Subject: Proposition for YOUR Mentorship

Hi [Mentor's Name],

I hope this email finds you well.

I am reaching out because I have been following you for quite some time now, and I am deeply impressed by your knowledge and expertise in [relevant field].

I am eager to learn from the best, and I believe you fit the bill perfectly.

I am writing to gauge your interest in being my mentor. I would greatly appreciate the opportunity to learn from you and gain insight into your experiences and perspectives. I am particularly interested in [specific area of interest].

If you're open to the idea, I would be happy to set up a call to discuss this further. I understand that your time is valuable, and I want to ensure that I make the most of your time.

Thank you for considering my request. I look forward to hearing back from you soon.

Best regards, [Your Name]

Sample 2: Emailing someone referred to you

Subject: Introduction and Request for YOUR Mentorship

Hi [Mentor's Name],

I hope this email finds you well.

My name is [Your Name], and I was recently referred to you by [Referrer's Name]. [Referrer's Name] spoke very highly of your expertise in [relevant field], and I am eager to learn from someone with your level of experience.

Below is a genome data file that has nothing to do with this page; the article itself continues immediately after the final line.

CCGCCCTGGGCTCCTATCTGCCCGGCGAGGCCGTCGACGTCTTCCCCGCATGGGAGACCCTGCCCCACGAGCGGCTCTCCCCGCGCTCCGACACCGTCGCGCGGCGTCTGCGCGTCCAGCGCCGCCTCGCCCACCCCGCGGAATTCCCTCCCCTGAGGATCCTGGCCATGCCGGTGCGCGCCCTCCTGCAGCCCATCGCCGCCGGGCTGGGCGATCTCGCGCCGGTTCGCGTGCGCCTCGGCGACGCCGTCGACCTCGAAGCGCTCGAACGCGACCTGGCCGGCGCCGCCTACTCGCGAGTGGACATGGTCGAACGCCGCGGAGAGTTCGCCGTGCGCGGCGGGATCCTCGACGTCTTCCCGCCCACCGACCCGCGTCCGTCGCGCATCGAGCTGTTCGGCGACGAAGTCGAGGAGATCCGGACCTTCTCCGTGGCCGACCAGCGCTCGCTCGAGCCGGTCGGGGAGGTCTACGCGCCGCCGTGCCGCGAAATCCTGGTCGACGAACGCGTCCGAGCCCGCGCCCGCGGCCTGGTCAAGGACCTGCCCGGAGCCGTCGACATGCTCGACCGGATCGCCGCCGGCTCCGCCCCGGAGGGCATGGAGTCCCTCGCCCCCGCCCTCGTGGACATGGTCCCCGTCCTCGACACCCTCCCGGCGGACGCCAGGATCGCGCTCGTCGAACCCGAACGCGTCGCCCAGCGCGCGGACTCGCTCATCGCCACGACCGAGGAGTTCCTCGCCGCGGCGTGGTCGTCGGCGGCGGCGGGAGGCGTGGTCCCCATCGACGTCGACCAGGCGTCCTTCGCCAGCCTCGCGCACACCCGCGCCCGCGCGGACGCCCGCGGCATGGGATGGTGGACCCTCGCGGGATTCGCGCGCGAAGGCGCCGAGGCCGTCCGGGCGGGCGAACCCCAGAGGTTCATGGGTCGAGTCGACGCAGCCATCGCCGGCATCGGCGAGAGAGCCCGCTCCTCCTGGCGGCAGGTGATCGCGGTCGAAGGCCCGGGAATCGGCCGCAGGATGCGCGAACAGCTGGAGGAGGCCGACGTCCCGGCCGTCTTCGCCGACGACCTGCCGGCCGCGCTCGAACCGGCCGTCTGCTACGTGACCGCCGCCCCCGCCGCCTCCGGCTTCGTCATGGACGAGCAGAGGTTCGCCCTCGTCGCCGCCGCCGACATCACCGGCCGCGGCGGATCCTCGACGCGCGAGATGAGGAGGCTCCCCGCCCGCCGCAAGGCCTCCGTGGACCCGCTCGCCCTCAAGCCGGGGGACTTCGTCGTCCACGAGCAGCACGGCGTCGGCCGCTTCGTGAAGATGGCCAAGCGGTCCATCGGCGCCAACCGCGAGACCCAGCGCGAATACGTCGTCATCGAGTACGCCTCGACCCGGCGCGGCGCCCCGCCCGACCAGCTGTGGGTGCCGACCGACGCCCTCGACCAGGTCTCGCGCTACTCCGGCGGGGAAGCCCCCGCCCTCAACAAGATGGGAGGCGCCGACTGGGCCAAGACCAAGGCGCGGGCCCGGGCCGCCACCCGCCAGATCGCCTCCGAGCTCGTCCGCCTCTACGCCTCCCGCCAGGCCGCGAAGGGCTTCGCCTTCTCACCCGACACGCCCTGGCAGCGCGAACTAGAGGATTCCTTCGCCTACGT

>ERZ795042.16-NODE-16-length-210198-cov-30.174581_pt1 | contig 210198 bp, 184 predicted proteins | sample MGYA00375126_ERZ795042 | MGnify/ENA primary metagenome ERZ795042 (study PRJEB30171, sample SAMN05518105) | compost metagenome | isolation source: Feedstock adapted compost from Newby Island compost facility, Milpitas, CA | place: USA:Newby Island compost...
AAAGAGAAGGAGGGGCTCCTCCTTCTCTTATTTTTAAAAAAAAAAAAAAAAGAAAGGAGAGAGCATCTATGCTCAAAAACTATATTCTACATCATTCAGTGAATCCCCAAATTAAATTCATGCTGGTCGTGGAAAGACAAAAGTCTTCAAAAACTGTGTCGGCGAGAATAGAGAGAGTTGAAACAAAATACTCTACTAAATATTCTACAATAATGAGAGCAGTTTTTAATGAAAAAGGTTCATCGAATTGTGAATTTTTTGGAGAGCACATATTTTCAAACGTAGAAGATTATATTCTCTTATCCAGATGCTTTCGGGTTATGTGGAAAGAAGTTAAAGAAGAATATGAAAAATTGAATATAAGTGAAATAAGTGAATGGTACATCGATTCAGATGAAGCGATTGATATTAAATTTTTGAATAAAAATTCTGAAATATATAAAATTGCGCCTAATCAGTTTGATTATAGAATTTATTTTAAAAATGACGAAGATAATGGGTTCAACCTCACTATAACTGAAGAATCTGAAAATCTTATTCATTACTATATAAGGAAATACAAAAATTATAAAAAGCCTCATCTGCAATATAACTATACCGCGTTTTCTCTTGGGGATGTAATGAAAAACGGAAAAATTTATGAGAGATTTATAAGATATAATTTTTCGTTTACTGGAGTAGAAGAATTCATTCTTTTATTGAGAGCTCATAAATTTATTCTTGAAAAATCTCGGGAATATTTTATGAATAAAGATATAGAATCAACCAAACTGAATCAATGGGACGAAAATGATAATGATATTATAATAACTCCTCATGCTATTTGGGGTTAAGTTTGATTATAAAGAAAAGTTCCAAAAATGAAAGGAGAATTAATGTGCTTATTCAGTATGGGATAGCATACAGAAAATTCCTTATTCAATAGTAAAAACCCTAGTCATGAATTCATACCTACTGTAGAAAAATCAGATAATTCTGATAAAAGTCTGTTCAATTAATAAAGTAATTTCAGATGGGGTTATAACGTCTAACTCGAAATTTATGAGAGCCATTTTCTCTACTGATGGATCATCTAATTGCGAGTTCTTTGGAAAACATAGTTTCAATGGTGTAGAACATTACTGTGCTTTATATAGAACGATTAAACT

I am writing to see if you’d be interested in being my mentor. I am particularly interested in [specific area of interest], and I believe that with your guidance and support, I will be able to reach my goals much faster.

If you're open to the idea, I would be happy to set up a call to discuss this further. I understand that you're a busy person, and I want to ensure that I make the most of your time.

Thank you for considering my request. I look forward to hearing back from you soon.

Best regards, [Your Name]

Sample 3: Emailing someone you met at an event

Subject: We met at [Event Name]

Hi [Mentor's Name],

I hope this email finds you well.

It was a pleasure to meet you at [Event Name], and I was impressed by your insights on [topic discussed at event].